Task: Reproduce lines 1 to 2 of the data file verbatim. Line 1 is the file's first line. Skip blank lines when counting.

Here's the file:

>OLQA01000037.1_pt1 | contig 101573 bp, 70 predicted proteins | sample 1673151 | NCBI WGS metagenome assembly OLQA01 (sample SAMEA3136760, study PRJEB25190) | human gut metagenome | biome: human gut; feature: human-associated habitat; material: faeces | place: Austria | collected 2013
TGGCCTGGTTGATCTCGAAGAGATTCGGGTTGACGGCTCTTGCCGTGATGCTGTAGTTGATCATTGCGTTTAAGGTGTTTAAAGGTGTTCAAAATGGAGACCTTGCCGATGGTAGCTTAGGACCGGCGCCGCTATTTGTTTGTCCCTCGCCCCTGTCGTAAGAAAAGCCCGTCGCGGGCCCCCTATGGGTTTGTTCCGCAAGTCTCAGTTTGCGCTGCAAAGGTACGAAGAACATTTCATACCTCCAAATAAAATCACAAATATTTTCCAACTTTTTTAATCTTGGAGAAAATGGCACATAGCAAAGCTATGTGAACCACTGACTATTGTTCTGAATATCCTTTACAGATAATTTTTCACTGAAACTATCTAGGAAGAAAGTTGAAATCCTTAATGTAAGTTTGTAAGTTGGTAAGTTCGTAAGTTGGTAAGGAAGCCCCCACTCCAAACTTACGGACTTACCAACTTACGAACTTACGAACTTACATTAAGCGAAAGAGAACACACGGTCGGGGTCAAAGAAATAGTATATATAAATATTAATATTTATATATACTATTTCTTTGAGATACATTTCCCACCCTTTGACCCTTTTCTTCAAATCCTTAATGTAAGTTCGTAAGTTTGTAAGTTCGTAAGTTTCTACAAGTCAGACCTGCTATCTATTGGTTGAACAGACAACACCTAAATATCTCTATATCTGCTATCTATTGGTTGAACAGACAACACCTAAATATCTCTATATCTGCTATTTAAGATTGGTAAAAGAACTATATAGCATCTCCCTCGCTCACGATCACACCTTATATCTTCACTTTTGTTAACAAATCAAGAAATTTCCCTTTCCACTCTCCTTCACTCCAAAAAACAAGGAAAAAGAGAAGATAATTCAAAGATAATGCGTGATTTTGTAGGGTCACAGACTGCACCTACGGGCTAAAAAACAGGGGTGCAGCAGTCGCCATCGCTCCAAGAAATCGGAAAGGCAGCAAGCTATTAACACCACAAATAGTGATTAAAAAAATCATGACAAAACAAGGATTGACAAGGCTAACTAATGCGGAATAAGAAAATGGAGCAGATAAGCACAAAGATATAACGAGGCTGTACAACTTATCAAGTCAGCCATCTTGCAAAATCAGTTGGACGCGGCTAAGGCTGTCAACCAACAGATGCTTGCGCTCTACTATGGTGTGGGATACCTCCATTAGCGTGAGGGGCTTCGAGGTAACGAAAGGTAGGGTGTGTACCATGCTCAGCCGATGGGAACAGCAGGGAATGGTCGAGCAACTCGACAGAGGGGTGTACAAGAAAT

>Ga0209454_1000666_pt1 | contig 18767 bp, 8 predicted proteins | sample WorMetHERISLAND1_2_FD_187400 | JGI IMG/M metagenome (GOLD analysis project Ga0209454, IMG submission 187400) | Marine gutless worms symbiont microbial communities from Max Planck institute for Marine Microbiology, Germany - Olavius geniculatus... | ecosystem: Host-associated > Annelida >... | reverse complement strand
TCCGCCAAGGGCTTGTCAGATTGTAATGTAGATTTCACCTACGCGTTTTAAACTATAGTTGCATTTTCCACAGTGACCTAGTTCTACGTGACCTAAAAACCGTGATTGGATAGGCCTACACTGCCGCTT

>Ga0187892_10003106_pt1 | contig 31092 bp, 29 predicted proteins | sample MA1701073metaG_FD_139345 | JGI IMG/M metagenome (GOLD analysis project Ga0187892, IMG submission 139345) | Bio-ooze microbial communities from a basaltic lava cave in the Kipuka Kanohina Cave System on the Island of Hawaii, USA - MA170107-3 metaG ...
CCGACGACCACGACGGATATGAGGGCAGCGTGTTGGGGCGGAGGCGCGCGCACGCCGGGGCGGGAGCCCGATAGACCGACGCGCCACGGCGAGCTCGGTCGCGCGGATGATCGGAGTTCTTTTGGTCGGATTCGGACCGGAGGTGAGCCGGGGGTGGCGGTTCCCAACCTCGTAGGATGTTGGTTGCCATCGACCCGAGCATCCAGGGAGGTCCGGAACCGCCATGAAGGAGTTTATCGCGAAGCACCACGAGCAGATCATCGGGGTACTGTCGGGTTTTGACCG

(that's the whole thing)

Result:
>OLQA01000037.1_pt1 | contig 101573 bp, 70 predicted proteins | sample 1673151 | NCBI WGS metagenome assembly OLQA01 (sample SAMEA3136760, study PRJEB25190) | human gut metagenome | biome: human gut; feature: human-associated habitat; material: faeces | place: Austria | collected 2013
TGGCCTGGTTGATCTCGAAGAGATTCGGGTTGACGGCTCTTGCCGTGATGCTGTAGTTGATCATTGCGTTTAAGGTGTTTAAAGGTGTTCAAAATGGAGACCTTGCCGATGGTAGCTTAGGACCGGCGCCGCTATTTGTTTGTCCCTCGCCCCTGTCGTAAGAAAAGCCCGTCGCGGGCCCCCTATGGGTTTGTTCCGCAAGTCTCAGTTTGCGCTGCAAAGGTACGAAGAACATTTCATACCTCCAAATAAAATCACAAATATTTTCCAACTTTTTTAATCTTGGAGAAAATGGCACATAGCAAAGCTATGTGAACCACTGACTATTGTTCTGAATATCCTTTACAGATAATTTTTCACTGAAACTATCTAGGAAGAAAGTTGAAATCCTTAATGTAAGTTTGTAAGTTGGTAAGTTCGTAAGTTGGTAAGGAAGCCCCCACTCCAAACTTACGGACTTACCAACTTACGAACTTACGAACTTACATTAAGCGAAAGAGAACACACGGTCGGGGTCAAAGAAATAGTATATATAAATATTAATATTTATATATACTATTTCTTTGAGATACATTTCCCACCCTTTGACCCTTTTCTTCAAATCCTTAATGTAAGTTCGTAAGTTTGTAAGTTCGTAAGTTTCTACAAGTCAGACCTGCTATCTATTGGTTGAACAGACAACACCTAAATATCTCTATATCTGCTATCTATTGGTTGAACAGACAACACCTAAATATCTCTATATCTGCTATTTAAGATTGGTAAAAGAACTATATAGCATCTCCCTCGCTCACGATCACACCTTATATCTTCACTTTTGTTAACAAATCAAGAAATTTCCCTTTCCACTCTCCTTCACTCCAAAAAACAAGGAAAAAGAGAAGATAATTCAAAGATAATGCGTGATTTTGTAGGGTCACAGACTGCACCTACGGGCTAAAAAACAGGGGTGCAGCAGTCGCCATCGCTCCAAGAAATCGGAAAGGCAGCAAGCTATTAACACCACAAATAGTGATTAAAAAAATCATGACAAAACAAGGATTGACAAGGCTAACTAATGCGGAATAAGAAAATGGAGCAGATAAGCACAAAGATATAACGAGGCTGTACAACTTATCAAGTCAGCCATCTTGCAAAATCAGTTGGACGCGGCTAAGGCTGTCAACCAACAGATGCTTGCGCTCTACTATGGTGTGGGATACCTCCATTAGCGTGAGGGGCTTCGAGGTAACGAAAGGTAGGGTGTGTACCATGCTCAGCCGATGGGAACAGCAGGGAATGGTCGAGCAACTCGACAGAGGGGTGTACAAGAAAT